One Thing, authored by Gary Keller and Jay Papasan, shows us that extraordinary results come from simple truths. Knowing the principles in One Thing challenges what you think you know about productivity, busyness, and effectiveness. In today’s culture, it has never been easier to respond with “Busy” to the “How are you doing?” question. How can this be? I’ve talked to Dr’s, baristas, engineers, musicians, electricians, garbage men, small business owners, big business owners, and everyone seems equally “Busy”. If all these people, with entirely different wages, responsibilities and mental capacities are “Busy” but clearly making a different amount of progress from one another in their lives or career, is there a chance we can be busy doing things the wrong way? I suggest we’re all quite distracted.
One Thing teaches us that if life is like dominos. Rather than trying to push them over at random, we need to get “busy” knocking down the pieces at the front, the one’s that can have the greatest impact.
The Focusing Question:
What’s the ONE Thing you can do, such that by doing it everything else would be easier or unnecessary?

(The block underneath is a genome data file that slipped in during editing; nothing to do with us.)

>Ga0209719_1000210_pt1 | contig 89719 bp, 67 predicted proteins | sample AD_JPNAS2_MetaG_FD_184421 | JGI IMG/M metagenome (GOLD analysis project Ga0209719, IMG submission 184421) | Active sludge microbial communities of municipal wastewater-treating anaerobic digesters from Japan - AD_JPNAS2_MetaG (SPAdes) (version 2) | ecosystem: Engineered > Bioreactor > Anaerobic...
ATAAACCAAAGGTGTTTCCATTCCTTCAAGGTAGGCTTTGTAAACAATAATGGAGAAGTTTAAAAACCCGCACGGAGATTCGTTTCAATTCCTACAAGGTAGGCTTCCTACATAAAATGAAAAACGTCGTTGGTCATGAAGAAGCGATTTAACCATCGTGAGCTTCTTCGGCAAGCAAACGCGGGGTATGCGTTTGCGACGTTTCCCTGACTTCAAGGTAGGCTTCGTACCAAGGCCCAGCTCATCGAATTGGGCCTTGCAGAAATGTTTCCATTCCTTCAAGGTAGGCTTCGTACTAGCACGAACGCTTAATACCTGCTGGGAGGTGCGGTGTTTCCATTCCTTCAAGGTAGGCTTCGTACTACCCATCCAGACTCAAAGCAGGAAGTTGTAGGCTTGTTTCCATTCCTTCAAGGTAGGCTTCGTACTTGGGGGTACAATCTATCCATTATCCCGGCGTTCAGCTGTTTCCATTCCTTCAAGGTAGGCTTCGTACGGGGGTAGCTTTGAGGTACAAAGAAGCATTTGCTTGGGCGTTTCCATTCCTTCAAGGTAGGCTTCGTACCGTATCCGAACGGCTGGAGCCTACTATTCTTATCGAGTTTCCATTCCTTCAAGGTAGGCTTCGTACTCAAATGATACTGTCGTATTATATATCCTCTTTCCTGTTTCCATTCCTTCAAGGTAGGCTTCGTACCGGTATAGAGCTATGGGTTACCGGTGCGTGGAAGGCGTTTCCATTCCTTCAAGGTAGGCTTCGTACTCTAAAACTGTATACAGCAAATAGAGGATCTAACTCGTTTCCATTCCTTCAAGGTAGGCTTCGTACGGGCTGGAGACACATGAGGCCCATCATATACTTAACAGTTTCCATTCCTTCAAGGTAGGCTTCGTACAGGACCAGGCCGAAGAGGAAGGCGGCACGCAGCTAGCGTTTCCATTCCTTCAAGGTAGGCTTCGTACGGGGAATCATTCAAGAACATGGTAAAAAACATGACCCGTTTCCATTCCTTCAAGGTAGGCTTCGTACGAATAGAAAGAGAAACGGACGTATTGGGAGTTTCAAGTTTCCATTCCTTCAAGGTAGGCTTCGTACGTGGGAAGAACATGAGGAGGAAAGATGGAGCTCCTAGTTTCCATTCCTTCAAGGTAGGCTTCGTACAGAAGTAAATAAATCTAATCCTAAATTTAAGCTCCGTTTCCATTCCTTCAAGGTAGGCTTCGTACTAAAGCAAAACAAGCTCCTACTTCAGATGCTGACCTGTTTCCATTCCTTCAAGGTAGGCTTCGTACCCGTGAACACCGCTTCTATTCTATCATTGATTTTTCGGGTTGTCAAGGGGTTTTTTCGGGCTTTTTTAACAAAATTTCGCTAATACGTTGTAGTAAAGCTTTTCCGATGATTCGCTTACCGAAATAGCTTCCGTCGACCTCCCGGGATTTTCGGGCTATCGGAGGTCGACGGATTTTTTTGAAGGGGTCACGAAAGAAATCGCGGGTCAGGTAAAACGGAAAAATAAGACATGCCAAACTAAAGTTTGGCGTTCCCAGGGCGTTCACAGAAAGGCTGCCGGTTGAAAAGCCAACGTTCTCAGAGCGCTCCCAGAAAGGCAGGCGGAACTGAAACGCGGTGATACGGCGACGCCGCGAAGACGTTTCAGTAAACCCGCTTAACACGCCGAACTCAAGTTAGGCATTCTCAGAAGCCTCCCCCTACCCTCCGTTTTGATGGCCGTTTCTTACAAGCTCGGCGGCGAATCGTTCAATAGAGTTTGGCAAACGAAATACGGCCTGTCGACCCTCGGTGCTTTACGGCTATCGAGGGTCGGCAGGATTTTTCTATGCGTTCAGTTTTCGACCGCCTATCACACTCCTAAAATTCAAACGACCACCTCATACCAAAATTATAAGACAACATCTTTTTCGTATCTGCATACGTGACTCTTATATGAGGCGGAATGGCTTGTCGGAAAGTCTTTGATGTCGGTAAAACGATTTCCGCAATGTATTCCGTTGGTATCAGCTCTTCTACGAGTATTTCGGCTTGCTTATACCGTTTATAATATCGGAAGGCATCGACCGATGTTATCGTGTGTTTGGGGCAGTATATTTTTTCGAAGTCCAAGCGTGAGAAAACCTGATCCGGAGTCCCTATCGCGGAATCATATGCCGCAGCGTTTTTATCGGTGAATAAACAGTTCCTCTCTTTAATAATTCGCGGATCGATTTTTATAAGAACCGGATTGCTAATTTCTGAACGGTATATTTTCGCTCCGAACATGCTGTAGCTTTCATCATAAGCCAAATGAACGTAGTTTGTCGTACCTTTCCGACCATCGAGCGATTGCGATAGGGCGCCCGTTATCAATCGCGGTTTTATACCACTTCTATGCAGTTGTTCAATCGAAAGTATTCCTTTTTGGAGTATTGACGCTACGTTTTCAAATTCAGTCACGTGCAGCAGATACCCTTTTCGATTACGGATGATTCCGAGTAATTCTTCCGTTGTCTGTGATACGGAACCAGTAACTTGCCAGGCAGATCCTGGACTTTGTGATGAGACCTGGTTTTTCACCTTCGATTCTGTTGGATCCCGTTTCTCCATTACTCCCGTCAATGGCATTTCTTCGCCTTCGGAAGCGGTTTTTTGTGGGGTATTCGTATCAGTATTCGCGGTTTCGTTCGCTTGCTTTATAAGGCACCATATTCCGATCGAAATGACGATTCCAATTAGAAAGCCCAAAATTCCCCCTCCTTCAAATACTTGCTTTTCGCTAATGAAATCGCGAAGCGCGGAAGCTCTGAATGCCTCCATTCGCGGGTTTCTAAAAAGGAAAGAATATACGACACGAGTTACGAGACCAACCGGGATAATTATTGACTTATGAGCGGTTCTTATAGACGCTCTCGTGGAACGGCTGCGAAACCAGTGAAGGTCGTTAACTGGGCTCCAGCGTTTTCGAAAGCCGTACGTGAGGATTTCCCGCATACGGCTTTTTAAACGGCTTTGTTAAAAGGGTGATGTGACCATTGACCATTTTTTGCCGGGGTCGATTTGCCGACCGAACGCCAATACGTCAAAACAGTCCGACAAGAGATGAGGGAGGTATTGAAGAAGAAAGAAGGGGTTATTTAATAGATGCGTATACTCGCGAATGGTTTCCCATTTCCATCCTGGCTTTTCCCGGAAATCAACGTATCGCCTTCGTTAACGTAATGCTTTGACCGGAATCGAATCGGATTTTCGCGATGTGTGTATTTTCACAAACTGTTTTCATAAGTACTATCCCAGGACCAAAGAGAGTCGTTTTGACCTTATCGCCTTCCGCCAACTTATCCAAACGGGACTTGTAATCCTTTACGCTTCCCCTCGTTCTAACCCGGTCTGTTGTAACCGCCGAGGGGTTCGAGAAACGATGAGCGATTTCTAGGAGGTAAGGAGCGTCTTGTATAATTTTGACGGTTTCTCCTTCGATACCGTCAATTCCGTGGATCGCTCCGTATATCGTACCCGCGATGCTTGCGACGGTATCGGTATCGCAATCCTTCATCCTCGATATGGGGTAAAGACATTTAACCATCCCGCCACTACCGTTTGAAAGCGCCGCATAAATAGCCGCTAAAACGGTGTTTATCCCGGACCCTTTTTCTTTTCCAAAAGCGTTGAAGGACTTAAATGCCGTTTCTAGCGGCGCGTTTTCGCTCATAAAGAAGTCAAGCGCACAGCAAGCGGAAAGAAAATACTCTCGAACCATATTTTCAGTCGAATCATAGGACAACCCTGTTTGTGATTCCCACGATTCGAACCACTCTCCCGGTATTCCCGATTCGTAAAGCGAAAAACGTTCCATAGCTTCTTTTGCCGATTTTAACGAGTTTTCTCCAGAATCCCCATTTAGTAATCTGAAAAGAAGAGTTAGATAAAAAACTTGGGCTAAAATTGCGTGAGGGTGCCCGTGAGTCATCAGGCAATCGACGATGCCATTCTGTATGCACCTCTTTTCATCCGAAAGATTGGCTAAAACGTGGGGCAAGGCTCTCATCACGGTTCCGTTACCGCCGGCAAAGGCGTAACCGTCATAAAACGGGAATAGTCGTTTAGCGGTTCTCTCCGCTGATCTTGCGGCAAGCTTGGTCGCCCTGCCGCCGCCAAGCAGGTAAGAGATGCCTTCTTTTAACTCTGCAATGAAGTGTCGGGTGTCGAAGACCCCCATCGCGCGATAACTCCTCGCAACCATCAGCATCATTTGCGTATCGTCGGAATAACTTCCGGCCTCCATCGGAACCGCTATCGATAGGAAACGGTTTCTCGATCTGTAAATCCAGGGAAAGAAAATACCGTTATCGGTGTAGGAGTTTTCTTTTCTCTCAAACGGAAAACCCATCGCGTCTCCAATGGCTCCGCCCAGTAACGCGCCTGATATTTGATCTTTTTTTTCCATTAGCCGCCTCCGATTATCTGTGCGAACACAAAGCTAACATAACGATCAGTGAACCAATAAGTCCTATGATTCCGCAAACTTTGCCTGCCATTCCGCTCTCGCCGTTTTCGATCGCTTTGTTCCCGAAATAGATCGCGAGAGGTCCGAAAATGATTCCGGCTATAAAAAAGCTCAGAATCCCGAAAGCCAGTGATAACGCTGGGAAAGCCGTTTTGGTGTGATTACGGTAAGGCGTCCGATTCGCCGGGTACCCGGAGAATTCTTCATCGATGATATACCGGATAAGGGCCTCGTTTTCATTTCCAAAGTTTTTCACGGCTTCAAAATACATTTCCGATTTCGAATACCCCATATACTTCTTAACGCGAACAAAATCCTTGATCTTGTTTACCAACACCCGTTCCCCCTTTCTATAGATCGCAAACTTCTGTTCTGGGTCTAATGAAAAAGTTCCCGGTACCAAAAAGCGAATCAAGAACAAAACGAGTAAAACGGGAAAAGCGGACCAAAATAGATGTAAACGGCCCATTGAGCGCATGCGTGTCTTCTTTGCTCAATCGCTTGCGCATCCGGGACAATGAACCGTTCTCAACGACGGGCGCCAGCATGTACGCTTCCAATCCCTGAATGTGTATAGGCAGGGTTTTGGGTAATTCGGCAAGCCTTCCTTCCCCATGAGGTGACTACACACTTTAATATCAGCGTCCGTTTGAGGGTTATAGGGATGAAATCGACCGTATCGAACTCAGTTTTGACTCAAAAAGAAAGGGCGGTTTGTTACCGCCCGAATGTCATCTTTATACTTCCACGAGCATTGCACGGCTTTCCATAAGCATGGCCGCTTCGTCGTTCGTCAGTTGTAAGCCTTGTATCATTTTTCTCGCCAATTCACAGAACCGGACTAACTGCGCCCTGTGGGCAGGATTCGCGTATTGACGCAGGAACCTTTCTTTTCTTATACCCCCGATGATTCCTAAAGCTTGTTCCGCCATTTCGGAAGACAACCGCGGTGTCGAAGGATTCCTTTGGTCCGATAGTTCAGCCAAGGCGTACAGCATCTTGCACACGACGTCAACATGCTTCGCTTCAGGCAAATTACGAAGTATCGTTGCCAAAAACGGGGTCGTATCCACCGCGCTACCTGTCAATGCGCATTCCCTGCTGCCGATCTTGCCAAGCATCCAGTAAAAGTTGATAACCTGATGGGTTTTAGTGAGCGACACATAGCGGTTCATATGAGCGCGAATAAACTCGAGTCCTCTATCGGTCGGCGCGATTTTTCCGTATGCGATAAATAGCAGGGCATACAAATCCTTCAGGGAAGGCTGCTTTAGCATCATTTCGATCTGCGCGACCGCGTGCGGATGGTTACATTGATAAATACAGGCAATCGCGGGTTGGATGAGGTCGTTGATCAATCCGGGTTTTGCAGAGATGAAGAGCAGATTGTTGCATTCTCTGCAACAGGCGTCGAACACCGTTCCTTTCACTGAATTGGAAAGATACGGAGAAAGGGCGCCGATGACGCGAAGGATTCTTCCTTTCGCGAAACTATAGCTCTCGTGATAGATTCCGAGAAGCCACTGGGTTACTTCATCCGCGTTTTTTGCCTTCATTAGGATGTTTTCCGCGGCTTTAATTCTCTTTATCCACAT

See that last word, “unnecessary”? That’s a brilliant word. “Unnecessary” means you can no longer respond with “Busy”. “Busy” simply means you are doing unnecessary things in order to feel important or effective while being neither. Ouch…
So let’s dive into this book. I’ll share my favorite parts of the book in the order they appear over the series of my next few posts so you can digest the information with me, rather than feel overwhelmed by one big post on this book. Not to mention, learning is doing, not reading ideas. It’s important to put into practice what you’re learning. These posts aren’t going anywhere so you can feel liberated to learn through applying these principles, only returning to read when next steps are desired, or inspiration is needed.